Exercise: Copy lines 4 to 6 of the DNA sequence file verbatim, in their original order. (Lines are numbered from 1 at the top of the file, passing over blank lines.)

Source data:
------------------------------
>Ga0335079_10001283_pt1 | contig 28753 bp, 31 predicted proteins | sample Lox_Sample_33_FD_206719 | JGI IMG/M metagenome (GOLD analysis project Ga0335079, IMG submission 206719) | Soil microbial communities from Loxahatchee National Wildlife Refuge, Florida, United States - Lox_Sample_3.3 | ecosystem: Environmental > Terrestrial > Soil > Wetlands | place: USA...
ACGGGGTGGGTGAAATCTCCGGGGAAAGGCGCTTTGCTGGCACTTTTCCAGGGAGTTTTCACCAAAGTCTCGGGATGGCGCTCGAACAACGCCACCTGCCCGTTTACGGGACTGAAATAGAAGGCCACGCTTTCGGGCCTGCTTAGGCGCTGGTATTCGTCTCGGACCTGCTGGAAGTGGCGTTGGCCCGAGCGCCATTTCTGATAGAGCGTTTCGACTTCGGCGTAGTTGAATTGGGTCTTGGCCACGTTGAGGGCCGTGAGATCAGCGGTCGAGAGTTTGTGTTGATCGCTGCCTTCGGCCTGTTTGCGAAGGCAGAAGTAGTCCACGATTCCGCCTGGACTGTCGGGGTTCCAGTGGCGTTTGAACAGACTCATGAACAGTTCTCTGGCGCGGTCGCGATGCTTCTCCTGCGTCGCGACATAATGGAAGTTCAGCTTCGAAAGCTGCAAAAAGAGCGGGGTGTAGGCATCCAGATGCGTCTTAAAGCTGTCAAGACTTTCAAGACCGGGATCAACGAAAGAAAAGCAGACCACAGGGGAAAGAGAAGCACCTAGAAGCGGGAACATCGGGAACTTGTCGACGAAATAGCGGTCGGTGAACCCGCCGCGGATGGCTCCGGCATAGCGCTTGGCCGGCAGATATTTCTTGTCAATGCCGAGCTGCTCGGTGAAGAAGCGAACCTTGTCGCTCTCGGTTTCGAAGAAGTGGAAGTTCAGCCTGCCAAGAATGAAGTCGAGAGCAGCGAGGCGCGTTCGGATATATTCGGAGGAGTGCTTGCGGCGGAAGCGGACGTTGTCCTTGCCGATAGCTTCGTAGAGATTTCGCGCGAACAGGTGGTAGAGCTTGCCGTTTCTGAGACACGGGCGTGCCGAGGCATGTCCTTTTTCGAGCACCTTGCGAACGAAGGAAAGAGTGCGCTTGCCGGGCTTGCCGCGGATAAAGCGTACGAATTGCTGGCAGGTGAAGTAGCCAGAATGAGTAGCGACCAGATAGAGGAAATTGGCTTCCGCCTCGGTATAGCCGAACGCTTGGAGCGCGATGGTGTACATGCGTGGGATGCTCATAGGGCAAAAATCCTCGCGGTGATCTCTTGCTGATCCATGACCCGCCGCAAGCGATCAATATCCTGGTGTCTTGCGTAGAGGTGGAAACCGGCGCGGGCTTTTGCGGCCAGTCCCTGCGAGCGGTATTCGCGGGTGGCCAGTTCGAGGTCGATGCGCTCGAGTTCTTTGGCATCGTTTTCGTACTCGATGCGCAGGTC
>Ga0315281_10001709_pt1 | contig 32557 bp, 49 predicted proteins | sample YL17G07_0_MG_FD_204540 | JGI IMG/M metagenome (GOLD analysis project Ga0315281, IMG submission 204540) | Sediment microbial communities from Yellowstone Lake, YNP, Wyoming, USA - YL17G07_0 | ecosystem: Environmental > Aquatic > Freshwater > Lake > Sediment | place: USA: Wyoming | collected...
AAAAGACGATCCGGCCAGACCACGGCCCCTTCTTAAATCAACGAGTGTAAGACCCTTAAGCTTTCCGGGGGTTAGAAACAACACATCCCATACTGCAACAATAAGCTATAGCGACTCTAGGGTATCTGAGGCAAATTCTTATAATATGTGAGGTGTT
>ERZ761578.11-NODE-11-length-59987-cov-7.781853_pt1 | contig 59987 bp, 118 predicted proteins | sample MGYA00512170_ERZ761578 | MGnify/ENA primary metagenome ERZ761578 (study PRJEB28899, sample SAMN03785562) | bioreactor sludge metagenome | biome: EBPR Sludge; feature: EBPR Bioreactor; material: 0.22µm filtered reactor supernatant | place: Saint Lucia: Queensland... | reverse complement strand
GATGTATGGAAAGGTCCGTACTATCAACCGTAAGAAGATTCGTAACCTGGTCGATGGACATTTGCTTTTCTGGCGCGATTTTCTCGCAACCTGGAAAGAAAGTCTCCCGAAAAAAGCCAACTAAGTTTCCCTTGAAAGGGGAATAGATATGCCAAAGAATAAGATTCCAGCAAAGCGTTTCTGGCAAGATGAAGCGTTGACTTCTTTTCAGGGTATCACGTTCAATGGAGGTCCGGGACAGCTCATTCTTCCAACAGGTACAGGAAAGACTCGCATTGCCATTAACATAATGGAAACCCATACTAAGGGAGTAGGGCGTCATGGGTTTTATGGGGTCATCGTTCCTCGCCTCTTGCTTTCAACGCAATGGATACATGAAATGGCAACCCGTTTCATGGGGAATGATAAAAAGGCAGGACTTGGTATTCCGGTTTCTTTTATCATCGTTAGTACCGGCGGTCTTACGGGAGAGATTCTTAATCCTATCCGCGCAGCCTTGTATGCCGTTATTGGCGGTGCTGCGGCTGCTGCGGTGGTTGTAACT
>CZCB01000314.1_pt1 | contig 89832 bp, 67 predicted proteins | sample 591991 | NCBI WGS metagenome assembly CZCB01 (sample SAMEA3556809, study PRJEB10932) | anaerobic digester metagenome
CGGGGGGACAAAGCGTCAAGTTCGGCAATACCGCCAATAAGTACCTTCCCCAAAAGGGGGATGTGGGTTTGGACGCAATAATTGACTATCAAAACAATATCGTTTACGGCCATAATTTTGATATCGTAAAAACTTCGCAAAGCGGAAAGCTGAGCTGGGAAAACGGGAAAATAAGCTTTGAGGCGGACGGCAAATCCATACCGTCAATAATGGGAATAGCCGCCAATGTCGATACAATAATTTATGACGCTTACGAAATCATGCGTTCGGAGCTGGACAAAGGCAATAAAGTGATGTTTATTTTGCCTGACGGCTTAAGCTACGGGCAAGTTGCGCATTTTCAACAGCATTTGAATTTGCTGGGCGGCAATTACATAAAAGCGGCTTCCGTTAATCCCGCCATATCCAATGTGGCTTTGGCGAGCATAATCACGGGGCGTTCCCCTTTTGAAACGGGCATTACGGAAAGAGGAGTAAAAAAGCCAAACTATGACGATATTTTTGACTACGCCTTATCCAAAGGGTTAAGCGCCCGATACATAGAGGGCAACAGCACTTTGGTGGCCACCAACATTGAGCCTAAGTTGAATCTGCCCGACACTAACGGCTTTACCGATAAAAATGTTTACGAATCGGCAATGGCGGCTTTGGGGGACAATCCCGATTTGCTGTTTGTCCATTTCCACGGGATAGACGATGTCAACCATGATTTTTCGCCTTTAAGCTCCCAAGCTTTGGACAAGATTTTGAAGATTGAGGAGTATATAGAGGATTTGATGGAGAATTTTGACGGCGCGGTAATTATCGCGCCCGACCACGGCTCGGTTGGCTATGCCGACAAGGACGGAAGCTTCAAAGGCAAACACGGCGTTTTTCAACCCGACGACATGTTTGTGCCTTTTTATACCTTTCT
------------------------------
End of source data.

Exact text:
AAAAGACGATCCGGCCAGACCACGGCCCCTTCTTAAATCAACGAGTGTAAGACCCTTAAGCTTTCCGGGGGTTAGAAACAACACATCCCATACTGCAACAATAAGCTATAGCGACTCTAGGGTATCTGAGGCAAATTCTTATAATATGTGAGGTGTT
>ERZ761578.11-NODE-11-length-59987-cov-7.781853_pt1 | contig 59987 bp, 118 predicted proteins | sample MGYA00512170_ERZ761578 | MGnify/ENA primary metagenome ERZ761578 (study PRJEB28899, sample SAMN03785562) | bioreactor sludge metagenome | biome: EBPR Sludge; feature: EBPR Bioreactor; material: 0.22µm filtered reactor supernatant | place: Saint Lucia: Queensland... | reverse complement strand
GATGTATGGAAAGGTCCGTACTATCAACCGTAAGAAGATTCGTAACCTGGTCGATGGACATTTGCTTTTCTGGCGCGATTTTCTCGCAACCTGGAAAGAAAGTCTCCCGAAAAAAGCCAACTAAGTTTCCCTTGAAAGGGGAATAGATATGCCAAAGAATAAGATTCCAGCAAAGCGTTTCTGGCAAGATGAAGCGTTGACTTCTTTTCAGGGTATCACGTTCAATGGAGGTCCGGGACAGCTCATTCTTCCAACAGGTACAGGAAAGACTCGCATTGCCATTAACATAATGGAAACCCATACTAAGGGAGTAGGGCGTCATGGGTTTTATGGGGTCATCGTTCCTCGCCTCTTGCTTTCAACGCAATGGATACATGAAATGGCAACCCGTTTCATGGGGAATGATAAAAAGGCAGGACTTGGTATTCCGGTTTCTTTTATCATCGTTAGTACCGGCGGTCTTACGGGAGAGATTCTTAATCCTATCCGCGCAGCCTTGTATGCCGTTATTGGCGGTGCTGCGGCTGCTGCGGTGGTTGTAACT